Q How many children are affected by egg allergy?
Recent Australian data indicates that the prevalence of raw egg allergy in 12 month old infants is approximately 8.9%1. Of these, 80.3% of infants have been found to tolerate baked egg. It is also important to note that the majority of children grow out of egg allergy eventually with egg tolerance often developing between the ages of 2 and 4 years.
Q What are the symptoms of egg allergy?
In those with egg allergy, Immediate reactions to egg ingestion are characterised by urticaria, angioedema, vomiting, diarrhoea and wheeze. Symptoms usually occur within 30 minutes or less of egg contact but may be delayed for 1-2 hours in a minority of cases. Severe life-threatening events and fatal anaphylaxis to egg in children are less common than to peanut and milk.
Q Are most children allergic to the egg-white or the yolk?
Egg white is considered to be the most frequent source of allergens and most children with an allergy react to the proteins in the egg whites, though in some rare occassions reactions to egg yolk have been reported.
Q Should patients avoid allergens during pregnancy and breastfeeding?
The Australian Society of Clinical Immunology and Allergy (ASCIA) does not recommend restricting the mother's diet during pregnancy in order to eliminate allergenic foods as research does not support this as a strategy for reducing the development of allergenic diseases. Eggs can therefore be included in the diet of pregnant women as long as they are tolerated by the mother. Avoidance, by breastfeeding women, of cow's milk, egg and fish does not protect against infant food allergy.
Q When should eggs be introduced to an infant's diet?
In Australia, dietary guidelines recommend the introduction of solid foods at the age of approximately 6 months, beginning with the introduction of iron-enriched infant cereals. Vegetables, fruits, meats, poultry and fish are to be added gradually. Egg yolks are suggested as an example of a food that infants of age 8-12 months can consume. There are no specific recommendations for the introduction of egg whites to the diet however it is generally recommended from 9-12 months of age.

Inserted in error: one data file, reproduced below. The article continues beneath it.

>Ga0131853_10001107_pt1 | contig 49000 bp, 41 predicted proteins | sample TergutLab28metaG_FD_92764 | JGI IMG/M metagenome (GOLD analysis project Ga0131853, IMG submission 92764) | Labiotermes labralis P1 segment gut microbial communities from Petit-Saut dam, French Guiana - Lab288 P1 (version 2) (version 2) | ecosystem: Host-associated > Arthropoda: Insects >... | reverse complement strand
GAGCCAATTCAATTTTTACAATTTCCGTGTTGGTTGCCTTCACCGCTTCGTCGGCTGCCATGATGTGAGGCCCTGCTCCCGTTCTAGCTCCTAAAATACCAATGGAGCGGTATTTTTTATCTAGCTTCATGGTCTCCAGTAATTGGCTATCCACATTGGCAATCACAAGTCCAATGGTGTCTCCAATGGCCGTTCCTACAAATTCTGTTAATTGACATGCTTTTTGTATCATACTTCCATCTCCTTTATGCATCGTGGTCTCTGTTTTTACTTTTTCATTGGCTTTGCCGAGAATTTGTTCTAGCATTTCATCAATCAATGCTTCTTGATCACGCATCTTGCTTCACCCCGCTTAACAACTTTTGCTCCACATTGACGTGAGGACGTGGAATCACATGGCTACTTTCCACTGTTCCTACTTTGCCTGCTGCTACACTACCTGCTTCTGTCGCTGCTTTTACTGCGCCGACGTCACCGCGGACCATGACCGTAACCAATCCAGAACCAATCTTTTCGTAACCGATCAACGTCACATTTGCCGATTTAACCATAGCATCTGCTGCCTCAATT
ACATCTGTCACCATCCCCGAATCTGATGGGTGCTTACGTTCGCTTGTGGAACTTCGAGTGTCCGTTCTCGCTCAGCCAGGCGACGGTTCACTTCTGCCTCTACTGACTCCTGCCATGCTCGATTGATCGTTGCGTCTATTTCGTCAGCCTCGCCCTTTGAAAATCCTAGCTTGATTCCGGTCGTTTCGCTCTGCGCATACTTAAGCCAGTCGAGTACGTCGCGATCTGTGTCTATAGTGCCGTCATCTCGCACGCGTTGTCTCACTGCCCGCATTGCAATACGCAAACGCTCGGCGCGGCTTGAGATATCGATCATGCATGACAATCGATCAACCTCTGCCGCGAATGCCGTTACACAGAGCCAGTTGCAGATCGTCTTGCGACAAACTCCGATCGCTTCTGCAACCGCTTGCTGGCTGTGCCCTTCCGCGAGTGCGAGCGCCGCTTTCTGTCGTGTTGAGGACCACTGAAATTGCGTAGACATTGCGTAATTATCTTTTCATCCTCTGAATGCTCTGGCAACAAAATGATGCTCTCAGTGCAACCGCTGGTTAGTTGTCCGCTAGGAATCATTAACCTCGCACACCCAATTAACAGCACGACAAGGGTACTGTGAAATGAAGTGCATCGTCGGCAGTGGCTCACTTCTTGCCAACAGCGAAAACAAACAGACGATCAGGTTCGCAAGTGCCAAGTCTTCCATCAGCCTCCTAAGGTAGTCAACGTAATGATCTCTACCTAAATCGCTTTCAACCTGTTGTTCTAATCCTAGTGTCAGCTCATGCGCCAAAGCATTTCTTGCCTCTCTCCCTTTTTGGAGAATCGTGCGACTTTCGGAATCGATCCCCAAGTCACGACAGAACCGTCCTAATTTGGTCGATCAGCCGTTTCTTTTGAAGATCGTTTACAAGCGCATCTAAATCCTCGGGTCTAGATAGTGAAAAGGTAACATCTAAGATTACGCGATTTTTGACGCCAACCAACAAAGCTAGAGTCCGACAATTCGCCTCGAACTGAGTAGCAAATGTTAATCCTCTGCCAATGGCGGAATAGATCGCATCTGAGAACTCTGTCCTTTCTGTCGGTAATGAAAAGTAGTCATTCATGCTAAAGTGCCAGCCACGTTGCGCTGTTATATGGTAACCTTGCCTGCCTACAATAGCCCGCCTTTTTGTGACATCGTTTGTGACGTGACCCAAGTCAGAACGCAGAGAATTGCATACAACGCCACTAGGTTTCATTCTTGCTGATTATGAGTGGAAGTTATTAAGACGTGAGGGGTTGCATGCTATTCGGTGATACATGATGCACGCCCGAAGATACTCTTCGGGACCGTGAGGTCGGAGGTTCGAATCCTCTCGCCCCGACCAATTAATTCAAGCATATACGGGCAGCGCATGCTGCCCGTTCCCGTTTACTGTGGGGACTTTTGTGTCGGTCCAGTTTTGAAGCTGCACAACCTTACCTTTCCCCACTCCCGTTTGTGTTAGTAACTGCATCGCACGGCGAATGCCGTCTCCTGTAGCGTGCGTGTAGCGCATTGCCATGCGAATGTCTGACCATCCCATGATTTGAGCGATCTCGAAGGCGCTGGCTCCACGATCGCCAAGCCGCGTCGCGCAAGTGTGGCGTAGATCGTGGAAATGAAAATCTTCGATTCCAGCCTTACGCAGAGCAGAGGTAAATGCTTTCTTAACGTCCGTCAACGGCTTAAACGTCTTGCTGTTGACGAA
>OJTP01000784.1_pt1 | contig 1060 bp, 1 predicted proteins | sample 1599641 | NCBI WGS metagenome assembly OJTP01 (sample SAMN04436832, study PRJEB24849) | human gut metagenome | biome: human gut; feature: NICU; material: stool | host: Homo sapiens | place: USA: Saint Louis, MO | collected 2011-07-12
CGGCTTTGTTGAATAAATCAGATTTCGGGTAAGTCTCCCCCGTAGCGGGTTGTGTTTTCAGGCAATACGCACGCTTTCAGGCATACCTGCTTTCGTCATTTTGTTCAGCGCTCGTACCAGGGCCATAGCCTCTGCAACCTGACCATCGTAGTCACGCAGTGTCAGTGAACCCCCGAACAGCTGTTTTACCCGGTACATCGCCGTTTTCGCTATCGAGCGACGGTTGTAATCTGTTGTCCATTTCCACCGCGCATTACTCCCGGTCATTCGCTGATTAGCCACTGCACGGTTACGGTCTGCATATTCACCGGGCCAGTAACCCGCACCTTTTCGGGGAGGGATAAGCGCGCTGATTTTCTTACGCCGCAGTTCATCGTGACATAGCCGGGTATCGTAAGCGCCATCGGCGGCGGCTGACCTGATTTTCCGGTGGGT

Q What is the ENC's postion in regards to eggs and the risk of Cardio Vascular Disease?
Scientific evidence shows little association between egg intake and risk of CVD. The ENC therefore concludes the following:
- In a healthy western population, there is insufficient evidence to excessively restrict egg intake as part of a healthy diet. Eggs should be considered in a similar way as other protein rich foods and selected as part of a varied diet that is low in saturated fat and contains a variety of cardio-protective foods such as fish, wholegrains, fruit, vegetables, legumes and nuts.
- Research supports the inclusion of six eggs per week as part of a healthy diet which is in line with the National Heart Foundation of Australia’s recommendations.
- In individuals at high risk, such as people with diabetes and those with hyperlipidaemia, there is little data to guide recommendations for egg consumption. However, prudent advice is that the inclusion of eggs in the context of a diet low in saturated fat and containing known cardio-protective foods is not associated with increased risk.
Q Should eggs be included in a child's diet?
Eggs are an ideal food for inclusion in children’s diets as they are nutritious and provide useful amounts of folate, vitamin A, iron, zinc, iodine and omega-3s in particular. Eggs are also a good source of protein for children to support growth and the immune system during this vital time of development.
Q Does dietary cholesterol impact on serum cholesterol?
Dietary cholesterol causes a small increase in total cholesterol and LDL cholesterol, but substantially less than saturated fat and trans fat. This increase is seen predominantly in approximately 25% of the population who have been dubbed ‘hyper-responders’. It is important to note however, that dietary cholesterol has been shown to increase HDL cholesterol which maintains the LDL:HDL ratio, is a key predictor of heart disease risk. Dietary cholesterol ingestion has also been shown to increase the size of both LDL and HDL particles making LDL cholesterol less likely to build up in arteries and cause heart disease and making HDL particles more effective at removing cholesterol from the arteries.
Q Can hyper-responders eat eggs?
Hyper-responders can still enjoy up to 6 eggs per week as part of a diet low in saturated fat without increasing their risk of heart disease8. While there is limited specific evidence regarding egg intake and hyper-responders to dietary cholesterol, since the LDL:HDL cholesterol ratio is maintained in this group of individuals9 there is no reason to restrict intake . Eggs provide a range of essential nutrients and antioxidants important for health and wellbeing, therefore unnecessary restriction of egg intake should be avoided.